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As part of my own professional development, I enjoy reading books and articles on leadership topics. They often serve as inspiration for many ideas and initiatives which are currently established here at the firm. Whether written by world-renown leadership authors such as Jim Collins or Patrick Lencioni, or by the CEOs of powerhouse companies such as Zappos or Starbucks, you can always find at least one gem of an idea which can be applied to how you might think differently; approach a challenge from a different perspective; or how to inspire the people around you to reach new heights alongside you.

Our partner Tom Basilo forwarded me the email below discussing “divine discontent” the “agnostic habits” shared by global advertising firm Ogilvy and Mather, which sounded very much like the Withum Way philosophy we embrace here. I like the phrase, “divine discontent,” which is an inner urging that calls us forth to our next growth opportunity. Yet, so often we ignore it or procrastinate on listening to it.

To: The Great Leaders Who Have a Passion for Continuous Learning

“We have a divine discontent with our performance. It is an antidote to smugness.” These words, written by David Ogilvy, Founder of Ogilvy and Mather International Advertising Company, are the company’s guiding philosophy – one that shapes the corporate culture instilling a passion for creativity, innovation and performance excellence. The company and people embrace Ogilvy’s eight habits that inspire and sustain this creative spirit and passion to achieve excellence. He says that these are agnostic habits “required in all our disciplines and are, by no means, proprietary to advertising.”

  • Courage – Standing up for what you believe (this habit is the foundation for the others creating a strong foundation for trust).
  • Idealism – How great you become depends on the size of your dreams.
  • Curiosity – Explain, dream and create.
  • Playfulness – Be childlike; have fun; enjoy life.
  • Candor – Be terribly, terribly honest and dedicated to the truth.
  • Intuition – Listen to the invisible guru inside of you; go beyond pure logic.
  • Free-Spiritedness – Two rules: Rule #1: There are no rules; Rule #2: Never forget Rule #1. Be a free-thinker; be an alchemist.
  • Persistence – Persistence and determination are omnipotent, always making it better, in search of the best.

I hope this list of admirable habits inspires your inner “divine discontentment” to move you in a positive, upward direction… in your career and in life.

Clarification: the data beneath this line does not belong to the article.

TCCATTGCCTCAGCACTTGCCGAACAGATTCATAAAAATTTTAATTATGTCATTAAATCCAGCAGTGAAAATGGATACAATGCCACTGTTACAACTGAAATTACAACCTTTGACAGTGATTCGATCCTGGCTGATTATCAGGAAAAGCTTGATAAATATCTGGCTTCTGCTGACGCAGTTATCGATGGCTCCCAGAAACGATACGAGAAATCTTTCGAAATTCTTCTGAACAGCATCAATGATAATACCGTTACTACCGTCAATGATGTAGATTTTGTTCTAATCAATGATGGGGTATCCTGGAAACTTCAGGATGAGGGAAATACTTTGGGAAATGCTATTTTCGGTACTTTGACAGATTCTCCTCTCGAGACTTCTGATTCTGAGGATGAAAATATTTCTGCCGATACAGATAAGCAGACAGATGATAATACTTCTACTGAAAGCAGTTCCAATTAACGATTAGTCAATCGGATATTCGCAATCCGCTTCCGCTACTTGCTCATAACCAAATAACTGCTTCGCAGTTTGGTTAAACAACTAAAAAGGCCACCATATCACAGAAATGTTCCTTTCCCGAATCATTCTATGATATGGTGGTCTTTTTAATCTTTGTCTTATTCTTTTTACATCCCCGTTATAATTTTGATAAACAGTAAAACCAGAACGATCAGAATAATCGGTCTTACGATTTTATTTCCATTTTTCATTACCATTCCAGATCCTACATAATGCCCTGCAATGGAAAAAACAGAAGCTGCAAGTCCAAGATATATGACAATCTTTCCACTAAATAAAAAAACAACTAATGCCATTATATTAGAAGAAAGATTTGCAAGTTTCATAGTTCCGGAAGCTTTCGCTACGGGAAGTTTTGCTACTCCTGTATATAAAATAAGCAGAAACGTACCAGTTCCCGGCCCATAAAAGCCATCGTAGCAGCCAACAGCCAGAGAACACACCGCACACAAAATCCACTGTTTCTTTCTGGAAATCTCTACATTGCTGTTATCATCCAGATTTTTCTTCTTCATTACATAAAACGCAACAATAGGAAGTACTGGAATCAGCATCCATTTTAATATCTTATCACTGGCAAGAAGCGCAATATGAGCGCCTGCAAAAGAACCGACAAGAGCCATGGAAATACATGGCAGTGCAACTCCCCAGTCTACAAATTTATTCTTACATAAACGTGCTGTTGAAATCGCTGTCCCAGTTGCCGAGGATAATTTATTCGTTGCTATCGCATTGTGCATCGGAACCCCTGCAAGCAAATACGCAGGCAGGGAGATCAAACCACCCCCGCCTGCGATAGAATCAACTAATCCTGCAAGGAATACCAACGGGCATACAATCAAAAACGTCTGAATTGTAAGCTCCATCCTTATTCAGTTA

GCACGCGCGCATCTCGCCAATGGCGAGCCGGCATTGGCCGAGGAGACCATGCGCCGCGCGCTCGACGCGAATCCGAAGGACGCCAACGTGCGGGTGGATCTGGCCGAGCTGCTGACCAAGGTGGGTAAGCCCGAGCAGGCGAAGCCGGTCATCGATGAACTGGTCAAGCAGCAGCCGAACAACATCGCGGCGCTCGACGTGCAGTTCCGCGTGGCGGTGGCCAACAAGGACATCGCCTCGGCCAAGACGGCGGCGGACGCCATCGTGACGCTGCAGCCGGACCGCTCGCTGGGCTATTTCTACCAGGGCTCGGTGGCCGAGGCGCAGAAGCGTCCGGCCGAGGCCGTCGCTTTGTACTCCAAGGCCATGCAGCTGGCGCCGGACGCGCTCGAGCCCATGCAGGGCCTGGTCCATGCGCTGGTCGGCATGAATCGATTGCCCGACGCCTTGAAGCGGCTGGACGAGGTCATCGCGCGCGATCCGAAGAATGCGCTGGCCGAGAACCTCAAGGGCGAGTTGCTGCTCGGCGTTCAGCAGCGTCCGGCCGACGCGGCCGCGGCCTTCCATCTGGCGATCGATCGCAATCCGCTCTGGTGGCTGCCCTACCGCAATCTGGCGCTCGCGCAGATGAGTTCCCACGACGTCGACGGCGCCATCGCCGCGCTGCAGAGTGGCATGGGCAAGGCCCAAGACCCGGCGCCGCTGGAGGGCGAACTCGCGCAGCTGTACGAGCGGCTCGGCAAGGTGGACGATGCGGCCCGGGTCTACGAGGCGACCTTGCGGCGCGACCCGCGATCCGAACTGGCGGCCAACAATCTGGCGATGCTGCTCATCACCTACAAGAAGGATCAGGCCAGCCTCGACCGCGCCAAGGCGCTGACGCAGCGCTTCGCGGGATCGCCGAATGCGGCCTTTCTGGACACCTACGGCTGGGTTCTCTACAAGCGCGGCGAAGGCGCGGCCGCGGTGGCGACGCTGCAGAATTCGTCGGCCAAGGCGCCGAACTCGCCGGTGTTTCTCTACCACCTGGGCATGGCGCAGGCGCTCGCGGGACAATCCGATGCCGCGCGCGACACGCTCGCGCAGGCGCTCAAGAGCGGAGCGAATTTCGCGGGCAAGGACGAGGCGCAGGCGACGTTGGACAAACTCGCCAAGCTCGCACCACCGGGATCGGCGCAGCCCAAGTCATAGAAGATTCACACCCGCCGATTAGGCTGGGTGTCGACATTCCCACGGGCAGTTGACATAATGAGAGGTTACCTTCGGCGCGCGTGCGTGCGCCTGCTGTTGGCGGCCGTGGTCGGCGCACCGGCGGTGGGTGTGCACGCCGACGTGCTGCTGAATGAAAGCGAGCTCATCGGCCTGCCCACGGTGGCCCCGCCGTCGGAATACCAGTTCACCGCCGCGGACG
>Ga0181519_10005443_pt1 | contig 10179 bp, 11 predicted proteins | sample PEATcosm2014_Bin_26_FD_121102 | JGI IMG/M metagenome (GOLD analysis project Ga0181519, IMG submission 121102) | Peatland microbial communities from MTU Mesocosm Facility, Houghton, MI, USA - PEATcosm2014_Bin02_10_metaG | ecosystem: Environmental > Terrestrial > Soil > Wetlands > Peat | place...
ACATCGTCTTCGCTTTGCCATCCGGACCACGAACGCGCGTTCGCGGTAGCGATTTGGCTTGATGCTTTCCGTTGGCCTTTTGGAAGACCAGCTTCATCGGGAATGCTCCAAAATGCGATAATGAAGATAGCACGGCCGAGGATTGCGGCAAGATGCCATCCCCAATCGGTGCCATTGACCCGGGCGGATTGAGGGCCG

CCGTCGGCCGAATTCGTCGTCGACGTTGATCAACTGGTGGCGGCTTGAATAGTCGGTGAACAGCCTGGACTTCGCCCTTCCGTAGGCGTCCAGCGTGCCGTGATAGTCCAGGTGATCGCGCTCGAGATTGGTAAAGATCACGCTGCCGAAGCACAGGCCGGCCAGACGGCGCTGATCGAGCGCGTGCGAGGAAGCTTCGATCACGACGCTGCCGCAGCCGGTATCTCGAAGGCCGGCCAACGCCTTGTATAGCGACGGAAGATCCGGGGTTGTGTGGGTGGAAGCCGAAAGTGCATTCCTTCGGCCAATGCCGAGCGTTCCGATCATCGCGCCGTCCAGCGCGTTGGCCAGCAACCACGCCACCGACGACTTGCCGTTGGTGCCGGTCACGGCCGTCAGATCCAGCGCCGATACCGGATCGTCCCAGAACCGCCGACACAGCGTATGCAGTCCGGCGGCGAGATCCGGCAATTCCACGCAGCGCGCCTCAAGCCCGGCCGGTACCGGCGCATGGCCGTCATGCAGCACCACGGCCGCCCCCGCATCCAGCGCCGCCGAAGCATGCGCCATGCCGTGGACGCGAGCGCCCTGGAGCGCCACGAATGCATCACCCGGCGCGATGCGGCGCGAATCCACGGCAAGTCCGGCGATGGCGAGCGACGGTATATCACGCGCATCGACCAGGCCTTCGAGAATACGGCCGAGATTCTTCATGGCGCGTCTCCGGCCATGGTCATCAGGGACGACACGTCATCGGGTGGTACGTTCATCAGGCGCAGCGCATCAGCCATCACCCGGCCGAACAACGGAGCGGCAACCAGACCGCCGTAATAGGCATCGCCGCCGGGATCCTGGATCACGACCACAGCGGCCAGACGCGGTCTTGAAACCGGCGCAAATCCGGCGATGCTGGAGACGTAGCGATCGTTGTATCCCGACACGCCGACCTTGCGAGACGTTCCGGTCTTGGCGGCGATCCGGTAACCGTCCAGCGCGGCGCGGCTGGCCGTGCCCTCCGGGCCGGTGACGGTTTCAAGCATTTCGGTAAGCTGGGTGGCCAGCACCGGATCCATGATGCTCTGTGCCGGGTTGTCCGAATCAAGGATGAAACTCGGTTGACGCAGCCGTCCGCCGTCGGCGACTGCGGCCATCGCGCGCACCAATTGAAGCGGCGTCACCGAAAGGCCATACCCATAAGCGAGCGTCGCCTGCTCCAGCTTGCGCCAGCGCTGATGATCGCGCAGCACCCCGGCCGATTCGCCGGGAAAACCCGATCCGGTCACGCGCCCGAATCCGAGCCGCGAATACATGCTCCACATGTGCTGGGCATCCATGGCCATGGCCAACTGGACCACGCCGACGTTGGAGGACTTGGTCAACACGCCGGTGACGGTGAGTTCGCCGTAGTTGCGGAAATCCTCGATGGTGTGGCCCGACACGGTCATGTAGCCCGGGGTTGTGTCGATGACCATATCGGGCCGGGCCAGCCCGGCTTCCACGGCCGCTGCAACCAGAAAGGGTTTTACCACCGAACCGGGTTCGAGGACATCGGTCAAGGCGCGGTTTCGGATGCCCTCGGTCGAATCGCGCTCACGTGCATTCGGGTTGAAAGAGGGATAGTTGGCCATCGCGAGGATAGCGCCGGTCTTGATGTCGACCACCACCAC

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With tax season behind us and most everyone having taken some time to recuperate, we now shift our focus and attention to completing “upward” and “downward” evaluations.  I cannot express enough how important this process is to the professional development of our staff at every level, from Staff I to Partner, and from every administrative department.  When done constructively and honestly, it is likely the most effective tool we offer for identifying the strengths and weaknesses of our staff in order to help them grow in their careers in a positive, productive direction.

The points below reflect important factors to consider when completing the evaluations.  These apply to both “upward” and “downward” reviews.

  • It is natural when doing the reviews to think about constructive criticism and ways for people to improve, but just as important is making sure you comment and illustrate areas where people excel and where they do a great job.  The evaluation presents a great opportunity to give a “pat on the back” that is deserved which motivates people to do an even better job.
  • When offering constructive criticism, remember that the goal is to encourage a change in behavior.  Mean-spirited and rude comments are either taken too personally causing hurt feelings, or are just flat out ignored.  After writing the comment, think about how you would react if the comment was given to you.
  • The goal is to provide honest feedback to each person as a professional.  This is not a popularity contest.  We encourage “grading” everyone based upon the question and their job performance and not personal feelings.  If you do not rate honestly, ratings become over- or under-inflated and therefore less meaningful.
  • Bad performance cannot be improved, nor will good performance be sustained, if the person doesn’t know about it.
  • Honest, written documentation is essential where performance problems exist.  Performance reviews completed honestly provide important supporting documentation to help justify a person’s raise or promotion (or lack thereof).